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O'Grady - Page 3

Additionally, Sean picked up a side gig by working as a color commentator for ESPN and CBS. O’Grady’s efforts were praised and strongly suggested that the Bubblegum Kid had a future in broadcasting. Next, he ended up on Good Morning America.


But the well-earned effects of O’Grady’s win over Kenty abruptly ceased. Before he could make a defense of his newly won crown, the WBA stripped O’Grady of his title.

Prior to the O’Grady vs. Kenty bout, a fighter named Claude Noel created a controversy by suing Hilmer Kenty, his promoter Bob Arum, and the World Boxing Association. The lawsuit boiled down to this: Noel – not O’Grady – was the WBA’s number one contender; therefore, in Noel’s mind, he should have been scheduled to fight Kenty for the title.

When the case went to court, judge Stanley S. Brotman sided with Noel, and instructed the WBA to strip O’Grady of his newly won title. In addition, Brotman ruled that the winner of the O’Grady vs. Kenty fight would be given 90-days to defend the WBA bauble against Noel. At that point, O’Grady and entourage – manager mom Jeanie, and trainer dad, Pat, accepted the judge’s ruling to defend against Noel. The sticking point that finally led to O’Grady’s loss of his championship centered not around who he would fight but who would promote the fight.

Pat O’Grady wanted the promotion to be part of the family business. Bob Arum insisted that he be allowed to promote the fight. Brotman once again ruled against O’Grady. Sean’s dad responded with an unqualified refusal. Instead, Pat O’Grady formed a new organization, the World Athletic Association (or WAA) and installed Sean as one of its champions. Predictably, the WAA gained no traction and no form of legitimacy.

Regardless, the O’Grady team arranged a fight between Sean and Olympic gold medal winner, Howard Davis, Jr. and CBS was to televise the contest. Before the bout could take place, Davis, Jr. bowed out, and was replaced by power puncher Andy Ganigan, who took the fight on two-weeks’ notice. No doubt, the O’Grady camped knew Andy “The Hawaiian Punch” Ganigan was a big hitter; but the also knew that Ganigan had a weak chin and that his last three losses were all by knockout.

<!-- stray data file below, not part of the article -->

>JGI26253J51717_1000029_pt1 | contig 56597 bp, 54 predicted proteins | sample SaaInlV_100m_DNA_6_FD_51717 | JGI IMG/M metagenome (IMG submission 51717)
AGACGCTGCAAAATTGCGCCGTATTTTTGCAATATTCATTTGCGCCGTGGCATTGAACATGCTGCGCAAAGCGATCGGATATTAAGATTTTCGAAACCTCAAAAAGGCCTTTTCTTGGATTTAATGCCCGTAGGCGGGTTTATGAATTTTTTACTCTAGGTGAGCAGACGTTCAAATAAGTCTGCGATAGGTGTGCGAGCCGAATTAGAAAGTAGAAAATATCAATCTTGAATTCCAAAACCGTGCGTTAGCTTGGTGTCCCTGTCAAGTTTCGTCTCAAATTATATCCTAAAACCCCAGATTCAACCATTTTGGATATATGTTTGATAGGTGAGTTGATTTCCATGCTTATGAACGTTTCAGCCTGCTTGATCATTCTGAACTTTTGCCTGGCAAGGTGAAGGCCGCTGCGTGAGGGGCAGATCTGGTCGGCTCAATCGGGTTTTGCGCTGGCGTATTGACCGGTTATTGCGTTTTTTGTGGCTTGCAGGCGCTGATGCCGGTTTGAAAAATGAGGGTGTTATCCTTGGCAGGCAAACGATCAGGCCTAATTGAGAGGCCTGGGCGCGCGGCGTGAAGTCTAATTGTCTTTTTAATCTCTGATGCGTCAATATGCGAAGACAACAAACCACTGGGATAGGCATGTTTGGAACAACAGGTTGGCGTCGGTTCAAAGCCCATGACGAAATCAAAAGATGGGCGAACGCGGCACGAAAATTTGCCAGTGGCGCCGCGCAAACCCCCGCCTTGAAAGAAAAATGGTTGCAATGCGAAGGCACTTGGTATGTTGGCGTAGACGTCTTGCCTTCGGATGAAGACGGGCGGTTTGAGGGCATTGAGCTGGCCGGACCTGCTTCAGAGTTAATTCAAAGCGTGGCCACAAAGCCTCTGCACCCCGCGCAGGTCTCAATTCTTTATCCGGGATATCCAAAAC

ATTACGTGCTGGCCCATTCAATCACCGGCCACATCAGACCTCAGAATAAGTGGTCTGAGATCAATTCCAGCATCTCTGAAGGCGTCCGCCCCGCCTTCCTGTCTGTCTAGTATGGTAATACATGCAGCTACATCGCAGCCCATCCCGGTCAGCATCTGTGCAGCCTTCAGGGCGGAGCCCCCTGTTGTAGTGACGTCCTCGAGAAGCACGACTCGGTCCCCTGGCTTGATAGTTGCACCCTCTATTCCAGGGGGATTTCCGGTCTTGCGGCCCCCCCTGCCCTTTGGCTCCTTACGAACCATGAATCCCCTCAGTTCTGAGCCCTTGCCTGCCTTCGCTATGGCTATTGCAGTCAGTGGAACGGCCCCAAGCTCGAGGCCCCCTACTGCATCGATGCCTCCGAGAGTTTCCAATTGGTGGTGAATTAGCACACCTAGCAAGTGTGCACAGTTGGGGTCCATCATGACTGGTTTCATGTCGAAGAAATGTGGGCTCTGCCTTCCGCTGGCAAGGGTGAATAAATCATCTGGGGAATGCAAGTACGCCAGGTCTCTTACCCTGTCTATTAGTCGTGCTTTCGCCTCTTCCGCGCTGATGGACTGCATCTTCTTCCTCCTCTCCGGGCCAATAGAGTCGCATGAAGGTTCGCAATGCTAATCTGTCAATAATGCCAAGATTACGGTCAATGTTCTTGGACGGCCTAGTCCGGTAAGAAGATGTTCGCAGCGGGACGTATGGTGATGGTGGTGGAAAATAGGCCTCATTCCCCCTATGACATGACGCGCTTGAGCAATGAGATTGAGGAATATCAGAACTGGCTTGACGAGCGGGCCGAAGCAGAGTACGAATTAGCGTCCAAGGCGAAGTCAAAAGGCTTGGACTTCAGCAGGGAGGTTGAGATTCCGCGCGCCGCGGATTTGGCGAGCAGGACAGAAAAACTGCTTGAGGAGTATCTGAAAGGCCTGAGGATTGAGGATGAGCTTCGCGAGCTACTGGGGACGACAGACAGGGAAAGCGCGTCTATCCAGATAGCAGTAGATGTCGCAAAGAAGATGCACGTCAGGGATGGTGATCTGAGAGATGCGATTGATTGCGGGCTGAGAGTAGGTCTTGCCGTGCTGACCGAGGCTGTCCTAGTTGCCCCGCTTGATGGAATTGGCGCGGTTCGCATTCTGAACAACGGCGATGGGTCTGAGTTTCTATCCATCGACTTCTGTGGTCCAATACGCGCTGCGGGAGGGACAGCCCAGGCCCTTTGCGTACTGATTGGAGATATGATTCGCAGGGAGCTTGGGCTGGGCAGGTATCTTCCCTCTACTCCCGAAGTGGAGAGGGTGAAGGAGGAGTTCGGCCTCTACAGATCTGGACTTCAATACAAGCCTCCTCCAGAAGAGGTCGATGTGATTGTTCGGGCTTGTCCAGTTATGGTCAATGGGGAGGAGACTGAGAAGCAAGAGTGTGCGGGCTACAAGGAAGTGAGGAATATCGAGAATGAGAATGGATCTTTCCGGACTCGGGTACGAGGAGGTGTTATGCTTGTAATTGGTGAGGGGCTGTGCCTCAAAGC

So the stage was set and the odds lopsidedly favored Sean O’Grady. O’Grady would be fighting at home against a weak-chinned opponent who had taken the bout on short notice. O’Grady, with his vaunted power, seemed to have a tailor-made opponent against whom to defend his WAA title. It wasn’t to be. O’Grady went down three times in the second round and was shockingly stopped by Ganigan after O’Grady decided he could trade punches with the Hawaiian pugilist.

For all intents and purposes, losing the title to Ganigan signaled the beginning of the end for O’Grady, not that he didn’t try to bounce back. O’Grady turned twenty-three and moved up to welterweight. Unable to break the cycle, the O’Grady brain trust attempted to rebuild Sean’s career once again by following the blueprint they’d used for the Bubblegum Kid’s entire career.

Sean O’Grady fought and won four times in 1982, all by stoppage. O’Grady took on Eugene Baldwin, 5-30-0, in his first fight after losing to Ganigan, stopping him in four rounds. Next up, Lupe Sanchez, sporting a 0-5-0 record, was knocked out cold in three rounds. Two more wins over Jose Hernandez (11-10-0) and Orin Butler (0-2-0) convinced O’Grady’s management to test the waters by signing on for a fight against 30-year-old veteran Pete Ranzany. Ranzany, 57-7 -2, had lost two of his last three fights, dropping a split decision to Pat Hallacy and losing a unanimous decision to Milton McCrory; but was still regarded as a solid stepping



The bout was promoted by none other than Rocky Balboa (Stallone’s first attempt at promotion) and fittingly took place at Caesar’s Palace in Las Vegas. O’Grady, who never gave anything he did less than his best, matched the rugged Ranzany punch for punch. When the bout ended after ten grueling rounds, O’Grady stood in ring center and watched referee Richard Steele, raise Ranzany’s hand. While judge Duane Ford scored the fight even 95-95, he was overruled by Lou Tabat (94-97) and Chuck Minker (93-97) and O’Grady closed out 1982 a loser via split decision.





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